Notice that the general public is more consistent in its use of language than Chomsky. In addition to not saying that the US "attacked" South Vietnam, we also don't generally say that the VC "attacked" South Vietnam. We call it an "insurgency," which is what it was - an insurgency against the (not-so-)legitimate South Vietnamese regime. But it is never called an "attack." Under Chomsky's ueber-literal definition of "attack," of course, it should be, but I have never heard (and I suspect I will never hear) Chomsky call any VC actions an "attack" on South Vietnam. Apparently only the US can "attack" South Vietnam. Not even the North's all-out invasion really qualifies for Chomsky.

This is, of course, a naked abuse of language. It blurs the distinction between words that have otherwise stable meanings and which everyone but Noam Chomsky is able to use consistently.

Here's another one:


Many of them [Indians] were just totally murdered or wiped out, others succumbed to European-brought diseases. This is massive genocide...


Ahem. How is transmitting a disease possibly "genocide?" If genocide is the murder of a race, then the killing of a race by spreading disease isn't even the manslaughter equivalent. Hell, it isn't even the willful negligence equivalent. It's more like the "oops, I knocked a hammer off this building and accidentally hit a passer-by" equivalent. No one uses the word "genocide" to mean "the accidental killing off of a race." You only get to call it "genocide" if it was on purpose. Chomsky knows that, of course - he's just being manipulative here.

Today in Bilingualism the subject of nativism came up, and the Professor made an offhand comment that she thinks "Chomsky likes to play with people, to see how far they'll run." I honestly hadn't ever thought about it like that, but the more I think about it the more I like her interpretation. I do indeed think "playing with people" is a good explanation for a lot of what Chomsky does. Take Minimalism, for example. In a private meeting with one of the people on my committee, he said that the thing that struck him about Minimalism was that "for the past 15 years or so, everyone has been saying that we need to follow this Minimalism stuff, to take this approach, and no one has ever explained to me why." Another choice quote from an introductory textbook on Minimalsim:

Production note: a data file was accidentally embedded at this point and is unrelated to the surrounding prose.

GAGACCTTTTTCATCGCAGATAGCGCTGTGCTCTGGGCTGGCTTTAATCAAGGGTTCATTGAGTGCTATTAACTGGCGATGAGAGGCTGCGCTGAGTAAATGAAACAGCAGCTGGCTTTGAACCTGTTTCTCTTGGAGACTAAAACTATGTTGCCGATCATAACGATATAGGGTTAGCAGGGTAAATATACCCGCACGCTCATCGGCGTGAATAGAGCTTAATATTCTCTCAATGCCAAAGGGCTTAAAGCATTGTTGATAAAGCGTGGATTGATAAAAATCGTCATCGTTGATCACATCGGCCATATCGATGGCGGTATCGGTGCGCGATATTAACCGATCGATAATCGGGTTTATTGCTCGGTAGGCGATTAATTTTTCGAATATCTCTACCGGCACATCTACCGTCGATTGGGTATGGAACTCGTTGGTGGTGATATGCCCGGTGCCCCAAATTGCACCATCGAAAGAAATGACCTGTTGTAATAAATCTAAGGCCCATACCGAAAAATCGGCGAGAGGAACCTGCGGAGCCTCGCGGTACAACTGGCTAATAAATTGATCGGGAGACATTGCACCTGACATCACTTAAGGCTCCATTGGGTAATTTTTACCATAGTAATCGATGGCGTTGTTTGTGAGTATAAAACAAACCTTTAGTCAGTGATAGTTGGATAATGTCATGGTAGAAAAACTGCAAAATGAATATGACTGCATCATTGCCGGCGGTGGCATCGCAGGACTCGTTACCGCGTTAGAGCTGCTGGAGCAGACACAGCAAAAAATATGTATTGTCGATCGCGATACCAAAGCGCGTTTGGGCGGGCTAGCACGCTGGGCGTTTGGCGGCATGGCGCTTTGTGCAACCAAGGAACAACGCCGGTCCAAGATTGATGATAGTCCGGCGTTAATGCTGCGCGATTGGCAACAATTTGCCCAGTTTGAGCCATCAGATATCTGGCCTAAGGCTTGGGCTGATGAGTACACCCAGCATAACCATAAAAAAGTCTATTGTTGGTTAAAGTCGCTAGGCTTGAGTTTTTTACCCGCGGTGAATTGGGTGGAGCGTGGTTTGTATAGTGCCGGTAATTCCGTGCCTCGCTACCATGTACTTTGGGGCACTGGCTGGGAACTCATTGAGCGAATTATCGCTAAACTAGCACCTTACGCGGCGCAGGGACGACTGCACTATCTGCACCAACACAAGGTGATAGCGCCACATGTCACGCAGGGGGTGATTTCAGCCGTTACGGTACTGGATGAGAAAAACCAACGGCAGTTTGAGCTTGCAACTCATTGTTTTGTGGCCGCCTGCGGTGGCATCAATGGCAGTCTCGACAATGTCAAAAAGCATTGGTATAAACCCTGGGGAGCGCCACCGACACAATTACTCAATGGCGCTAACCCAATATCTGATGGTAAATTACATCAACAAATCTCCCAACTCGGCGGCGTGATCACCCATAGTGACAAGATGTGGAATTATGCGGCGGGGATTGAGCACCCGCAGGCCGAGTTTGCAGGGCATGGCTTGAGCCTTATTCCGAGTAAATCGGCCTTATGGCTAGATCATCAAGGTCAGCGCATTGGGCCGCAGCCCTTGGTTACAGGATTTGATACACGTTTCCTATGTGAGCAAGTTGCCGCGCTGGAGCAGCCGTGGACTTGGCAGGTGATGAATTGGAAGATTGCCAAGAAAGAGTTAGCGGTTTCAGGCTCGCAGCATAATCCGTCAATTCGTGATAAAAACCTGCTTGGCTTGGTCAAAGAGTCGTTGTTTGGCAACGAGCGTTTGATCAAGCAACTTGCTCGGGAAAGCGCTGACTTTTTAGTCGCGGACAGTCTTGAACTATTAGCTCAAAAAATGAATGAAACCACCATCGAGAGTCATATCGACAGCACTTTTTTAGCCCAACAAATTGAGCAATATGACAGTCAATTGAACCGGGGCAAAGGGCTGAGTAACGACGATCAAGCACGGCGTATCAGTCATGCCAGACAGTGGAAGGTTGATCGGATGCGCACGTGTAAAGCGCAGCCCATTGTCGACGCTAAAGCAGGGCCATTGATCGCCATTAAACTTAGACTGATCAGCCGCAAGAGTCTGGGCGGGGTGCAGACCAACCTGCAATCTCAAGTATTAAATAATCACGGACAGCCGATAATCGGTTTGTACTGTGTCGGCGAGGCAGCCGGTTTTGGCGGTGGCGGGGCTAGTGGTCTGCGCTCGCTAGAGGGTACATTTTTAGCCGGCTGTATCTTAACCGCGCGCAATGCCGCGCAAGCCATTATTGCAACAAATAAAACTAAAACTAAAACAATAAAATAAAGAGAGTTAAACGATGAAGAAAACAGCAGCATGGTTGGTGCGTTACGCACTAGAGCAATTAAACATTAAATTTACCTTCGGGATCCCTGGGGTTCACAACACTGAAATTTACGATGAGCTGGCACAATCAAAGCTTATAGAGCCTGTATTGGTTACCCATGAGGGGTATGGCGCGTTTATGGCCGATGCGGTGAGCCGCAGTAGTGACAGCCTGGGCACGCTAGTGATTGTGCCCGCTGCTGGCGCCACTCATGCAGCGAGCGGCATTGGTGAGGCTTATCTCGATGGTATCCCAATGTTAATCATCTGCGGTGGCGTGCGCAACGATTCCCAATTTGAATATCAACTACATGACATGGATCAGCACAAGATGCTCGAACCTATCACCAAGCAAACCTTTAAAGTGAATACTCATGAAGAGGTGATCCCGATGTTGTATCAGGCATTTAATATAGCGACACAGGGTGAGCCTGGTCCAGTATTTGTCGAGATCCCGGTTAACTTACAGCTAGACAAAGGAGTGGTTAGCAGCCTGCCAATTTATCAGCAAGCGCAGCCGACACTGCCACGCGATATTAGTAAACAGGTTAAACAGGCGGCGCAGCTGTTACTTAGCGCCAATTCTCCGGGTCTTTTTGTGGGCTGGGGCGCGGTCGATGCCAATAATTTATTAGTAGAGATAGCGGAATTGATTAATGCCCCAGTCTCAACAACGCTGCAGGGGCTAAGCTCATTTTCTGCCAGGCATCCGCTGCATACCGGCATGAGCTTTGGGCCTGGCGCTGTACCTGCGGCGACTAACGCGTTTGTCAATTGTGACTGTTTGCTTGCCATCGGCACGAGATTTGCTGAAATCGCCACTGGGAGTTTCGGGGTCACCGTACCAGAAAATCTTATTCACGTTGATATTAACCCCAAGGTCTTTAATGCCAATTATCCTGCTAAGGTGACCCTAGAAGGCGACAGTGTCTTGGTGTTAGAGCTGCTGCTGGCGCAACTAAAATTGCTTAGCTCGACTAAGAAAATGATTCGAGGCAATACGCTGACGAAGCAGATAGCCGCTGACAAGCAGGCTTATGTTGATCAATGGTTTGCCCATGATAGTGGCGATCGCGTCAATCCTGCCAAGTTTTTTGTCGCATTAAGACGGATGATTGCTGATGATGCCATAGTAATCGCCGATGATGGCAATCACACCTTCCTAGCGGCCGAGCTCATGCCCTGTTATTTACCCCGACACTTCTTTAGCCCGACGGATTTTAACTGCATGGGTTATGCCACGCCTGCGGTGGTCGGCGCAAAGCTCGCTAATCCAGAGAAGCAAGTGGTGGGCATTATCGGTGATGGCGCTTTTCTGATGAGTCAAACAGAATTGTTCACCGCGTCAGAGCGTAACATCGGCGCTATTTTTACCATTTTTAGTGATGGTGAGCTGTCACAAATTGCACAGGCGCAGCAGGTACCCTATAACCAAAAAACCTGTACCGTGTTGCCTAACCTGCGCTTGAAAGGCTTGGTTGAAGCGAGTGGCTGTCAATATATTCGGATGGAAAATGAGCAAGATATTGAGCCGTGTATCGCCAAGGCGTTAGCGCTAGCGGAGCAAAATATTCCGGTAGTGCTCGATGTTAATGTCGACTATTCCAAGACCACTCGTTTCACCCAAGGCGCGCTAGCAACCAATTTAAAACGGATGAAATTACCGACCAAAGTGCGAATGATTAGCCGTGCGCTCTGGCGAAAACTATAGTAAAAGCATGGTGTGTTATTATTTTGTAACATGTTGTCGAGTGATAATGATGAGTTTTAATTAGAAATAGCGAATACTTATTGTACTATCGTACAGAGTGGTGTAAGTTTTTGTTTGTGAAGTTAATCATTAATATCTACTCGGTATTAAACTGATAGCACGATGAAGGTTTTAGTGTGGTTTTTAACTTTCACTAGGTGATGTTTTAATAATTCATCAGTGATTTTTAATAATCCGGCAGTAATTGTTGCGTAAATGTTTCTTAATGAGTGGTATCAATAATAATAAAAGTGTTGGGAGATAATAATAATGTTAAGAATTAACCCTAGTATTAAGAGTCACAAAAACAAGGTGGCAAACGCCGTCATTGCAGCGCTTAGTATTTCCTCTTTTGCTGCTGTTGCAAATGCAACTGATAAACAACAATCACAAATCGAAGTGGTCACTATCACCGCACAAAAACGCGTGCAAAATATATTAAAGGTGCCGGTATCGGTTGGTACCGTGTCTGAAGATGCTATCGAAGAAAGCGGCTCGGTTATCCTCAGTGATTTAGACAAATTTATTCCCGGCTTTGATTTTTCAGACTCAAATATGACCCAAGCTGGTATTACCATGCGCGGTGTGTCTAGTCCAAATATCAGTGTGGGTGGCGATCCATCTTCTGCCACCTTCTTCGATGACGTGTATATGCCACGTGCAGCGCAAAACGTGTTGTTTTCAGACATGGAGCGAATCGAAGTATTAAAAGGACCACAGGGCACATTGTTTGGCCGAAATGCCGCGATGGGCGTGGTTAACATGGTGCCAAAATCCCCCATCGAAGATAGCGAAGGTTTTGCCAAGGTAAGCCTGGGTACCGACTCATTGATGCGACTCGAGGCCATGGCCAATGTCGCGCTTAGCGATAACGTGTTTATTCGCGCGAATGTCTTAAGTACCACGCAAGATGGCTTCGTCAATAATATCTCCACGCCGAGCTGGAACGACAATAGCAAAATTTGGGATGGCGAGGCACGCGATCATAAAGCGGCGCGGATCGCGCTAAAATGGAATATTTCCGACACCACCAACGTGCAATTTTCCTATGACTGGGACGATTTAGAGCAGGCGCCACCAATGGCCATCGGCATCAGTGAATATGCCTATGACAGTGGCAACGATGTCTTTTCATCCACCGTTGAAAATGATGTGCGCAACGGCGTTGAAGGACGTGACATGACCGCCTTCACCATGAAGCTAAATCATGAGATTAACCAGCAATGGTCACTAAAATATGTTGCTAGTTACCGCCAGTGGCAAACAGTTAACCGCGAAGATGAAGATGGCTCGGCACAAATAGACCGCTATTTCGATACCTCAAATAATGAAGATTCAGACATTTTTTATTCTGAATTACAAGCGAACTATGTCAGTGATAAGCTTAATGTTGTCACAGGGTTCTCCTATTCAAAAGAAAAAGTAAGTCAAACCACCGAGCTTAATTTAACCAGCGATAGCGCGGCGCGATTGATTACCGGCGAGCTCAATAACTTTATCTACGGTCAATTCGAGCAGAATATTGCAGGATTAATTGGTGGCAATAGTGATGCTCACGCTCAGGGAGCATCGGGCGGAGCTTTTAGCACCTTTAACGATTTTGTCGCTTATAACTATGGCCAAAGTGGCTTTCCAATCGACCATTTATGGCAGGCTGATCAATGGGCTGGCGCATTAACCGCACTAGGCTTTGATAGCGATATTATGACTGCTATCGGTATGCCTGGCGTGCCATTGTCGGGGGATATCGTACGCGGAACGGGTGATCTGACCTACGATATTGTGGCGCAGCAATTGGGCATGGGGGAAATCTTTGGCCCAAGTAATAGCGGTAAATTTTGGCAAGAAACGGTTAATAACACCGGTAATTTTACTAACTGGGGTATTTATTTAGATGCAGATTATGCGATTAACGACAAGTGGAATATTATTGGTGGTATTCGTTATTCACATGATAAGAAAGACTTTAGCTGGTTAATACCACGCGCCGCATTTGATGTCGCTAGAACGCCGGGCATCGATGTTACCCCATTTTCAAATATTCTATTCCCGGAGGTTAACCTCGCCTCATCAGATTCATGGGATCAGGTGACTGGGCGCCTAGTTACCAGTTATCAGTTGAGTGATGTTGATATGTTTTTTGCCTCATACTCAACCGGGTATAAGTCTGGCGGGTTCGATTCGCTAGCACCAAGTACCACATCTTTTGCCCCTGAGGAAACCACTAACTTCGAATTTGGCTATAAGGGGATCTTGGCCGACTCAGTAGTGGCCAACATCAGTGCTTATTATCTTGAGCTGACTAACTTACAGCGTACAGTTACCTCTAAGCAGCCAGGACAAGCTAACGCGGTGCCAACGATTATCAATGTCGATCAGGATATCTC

As with much of generative grammar in the last half of the twentieth century, the impetus for this perspective came form the hands of Noam Chomsky, our teacher. If nothing else, we take ourselves to be good students, and thus we tried, literally for years, to understand Chomsky's suggestion that the field of linguistics as we had studied it should be narrowed down in this fashion.


"Tried literally for years..." Doesn't this kind of talk just make you sick? If it takes so-called "experts" ten years to "understand" the teacher's suggestion, then, oh, I dunno, maybe the teacher didn't explain himself very well? In any case, the burden of proof ought to be on the person who wants to take the field in the new direction, no? When I read stuff like this, I do sometimes wonder if Chomsky does it just to sit back an enjoy the effect he has on people.

In any case, I wasn't very impressed with the political essay. What's interesting to me is that none of my students fell for it either! Travelling, as I do, in academic circles, I was starting to get used to being the kid in the crowd willing to tell everyone else the Emperor's naked. Nice to see that 17 undergraduates and a dose of common sense gets the same results without the elaborate arguments.

Which does sort of lead to the question: how has Chomsky managed to fool so many intelligent people for so long?